This rule is sometimes referred to as the "agency" theory of felony murder:

The classic statement of the [agency] theory is found in an early case applying it in a context pertinent to the case at bar, as follows: "No person can be held guilty of homicide unless the act is either actually or constructively his, and it cannot be his act in either sense unless committed by his own hand or by someone acting in concert with him or in furtherance of a common object or purpose." *883 State v. Canola, 73 N.J. 206, 374 A.2d 20, 23 n. 2 (1977) (citations omitted) (quoting Commonwealth v. Campbell,[4] 89 Mass. (7 Allen) 541, 544 (1863)).

However, a minority of jurisdictions attach "liability under the felony-murder rule for any death proximately resulting from the unlawful activity * * * notwithstanding the killing was by one resisting the crime." Canola, 374 A.2d at 23 (emphasis in original). See, e.g., Johnson v. State, 252 Ark. 1113, 482 S.W.2d 600 (1972); Mikenas v. State, 367 So. 2d 606 (Fla.1978); People v. Hickman, 59 Ill. 2d 89, 319 N.E.2d 511 (1974), cert. denied, 421 U.S. 913, 95 S. Ct. 1571, 43 L. Ed. 2d 779 (1975); State v. Moore, 580 S.W.2d 747 (Mo.1979); Johnson v. State, 386 P.2d 336 (Okla.Crim.App.1963); Miers v. State, 157 Tex.Crim. 572, 251 S.W.2d 404 (App.1952). See also State v. Baker, 607 S.W.2d 153, 157 (Mo.1980).

In Minnesota, prior to 1981, application of the felony-murder rule was limited by statute to felonies "upon or affecting the person whose death was caused." The Advisory Committee Comment to section 609.195(2)[5] explains that the phrase "upon or affecting the person whose death was caused" limited the application of the felony-murder rule: "[D]eath resulting from the commission of a purely property crime would not fall within the clause." M.S.A. § 609.195 Advisory Committee Comment (1987).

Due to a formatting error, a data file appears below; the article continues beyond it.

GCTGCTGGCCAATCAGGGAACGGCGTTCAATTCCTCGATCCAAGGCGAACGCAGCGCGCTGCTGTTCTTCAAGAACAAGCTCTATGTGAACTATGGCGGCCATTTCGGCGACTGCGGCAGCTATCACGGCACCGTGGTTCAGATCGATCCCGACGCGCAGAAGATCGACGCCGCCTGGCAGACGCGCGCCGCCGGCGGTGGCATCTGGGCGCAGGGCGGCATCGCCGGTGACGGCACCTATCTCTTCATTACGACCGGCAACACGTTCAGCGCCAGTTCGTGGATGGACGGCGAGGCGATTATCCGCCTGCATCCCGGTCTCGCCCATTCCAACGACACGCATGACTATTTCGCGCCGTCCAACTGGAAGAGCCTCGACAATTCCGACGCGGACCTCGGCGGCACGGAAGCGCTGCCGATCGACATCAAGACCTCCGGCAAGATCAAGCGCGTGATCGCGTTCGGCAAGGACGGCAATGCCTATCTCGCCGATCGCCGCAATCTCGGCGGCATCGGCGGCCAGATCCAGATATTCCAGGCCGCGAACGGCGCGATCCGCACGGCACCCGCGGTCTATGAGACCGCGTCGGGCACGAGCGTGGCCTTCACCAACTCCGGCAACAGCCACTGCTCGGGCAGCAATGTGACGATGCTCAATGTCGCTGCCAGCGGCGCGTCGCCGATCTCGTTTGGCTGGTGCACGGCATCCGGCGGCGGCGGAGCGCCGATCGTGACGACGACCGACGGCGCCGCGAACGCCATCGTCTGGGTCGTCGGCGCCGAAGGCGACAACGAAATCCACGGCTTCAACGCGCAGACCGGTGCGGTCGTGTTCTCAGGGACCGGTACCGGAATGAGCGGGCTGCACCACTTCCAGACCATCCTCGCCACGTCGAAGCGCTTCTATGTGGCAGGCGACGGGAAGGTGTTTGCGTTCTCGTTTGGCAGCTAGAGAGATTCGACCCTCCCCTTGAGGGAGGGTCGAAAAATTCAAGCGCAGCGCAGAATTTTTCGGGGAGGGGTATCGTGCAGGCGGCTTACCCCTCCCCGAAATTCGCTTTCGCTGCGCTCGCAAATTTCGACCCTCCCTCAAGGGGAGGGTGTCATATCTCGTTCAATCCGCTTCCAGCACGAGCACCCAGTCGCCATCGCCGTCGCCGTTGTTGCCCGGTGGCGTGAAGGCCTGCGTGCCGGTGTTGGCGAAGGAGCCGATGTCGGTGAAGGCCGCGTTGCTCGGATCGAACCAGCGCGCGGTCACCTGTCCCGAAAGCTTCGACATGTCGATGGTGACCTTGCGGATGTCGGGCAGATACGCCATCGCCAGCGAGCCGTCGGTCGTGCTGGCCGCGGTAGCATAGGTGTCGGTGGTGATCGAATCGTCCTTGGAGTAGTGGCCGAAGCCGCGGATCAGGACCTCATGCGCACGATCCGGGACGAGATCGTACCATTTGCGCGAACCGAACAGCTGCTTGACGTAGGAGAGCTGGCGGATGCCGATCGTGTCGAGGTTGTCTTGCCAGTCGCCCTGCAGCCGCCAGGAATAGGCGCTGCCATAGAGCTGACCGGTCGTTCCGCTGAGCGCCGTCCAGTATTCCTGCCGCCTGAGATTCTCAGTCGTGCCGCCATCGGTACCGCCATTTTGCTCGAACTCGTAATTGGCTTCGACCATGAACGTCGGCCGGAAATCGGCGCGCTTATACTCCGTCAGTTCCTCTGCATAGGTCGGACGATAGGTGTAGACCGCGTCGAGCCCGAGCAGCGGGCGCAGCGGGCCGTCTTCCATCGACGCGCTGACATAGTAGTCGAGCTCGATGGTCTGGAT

In State v. Nunn, 297 N.W.2d 752 (Minn. 1980), we said the purpose of that restriction was "to isolate for special treatment those felonies that involve some special danger to human life." Id. at 753. We then explicated the rationale underlying our felony murder statute and explored its reaches:

[T]he statute treats as third-degree murder certain felonious conduct that would otherwise be treated as manslaughter, the rationale being that certain felonious conduct carries with it an especially increased risk that people may be killed as a result and that when a killing occurs as a result of this conduct it is not unfair to punish the person responsible for murder rather than just manslaughter.

Id. at 753-54.

In determining what felonies would be predicate felonies under section 609.195(2), we indicated that the court favored and had implicitly followed the approach of considering, not just the elements of the felony in the abstract, but the facts of the particular case and the circumstances under which the felony was committed to determine whether the felony murder rule should be applied. Id. See also State v. Forsman, 260 N.W.2d 160, 164-65 (Minn.1977) (holding the distribution of heroin by direct injection into the body of another to be a felony "upon or affecting the person whose death was caused" but reiterating that, by using those words in the felony murder statute, the legislature "has ensured that a conviction for third-degree murder will not result from a mere property offense"); State v. Hansen, 286 Minn. 4, 174 N.W.2d 697 (1970) (holding that arson supported a felony-murder conviction even though arson was a property crime, classified by the legislature under a section entitled "Damage to Property").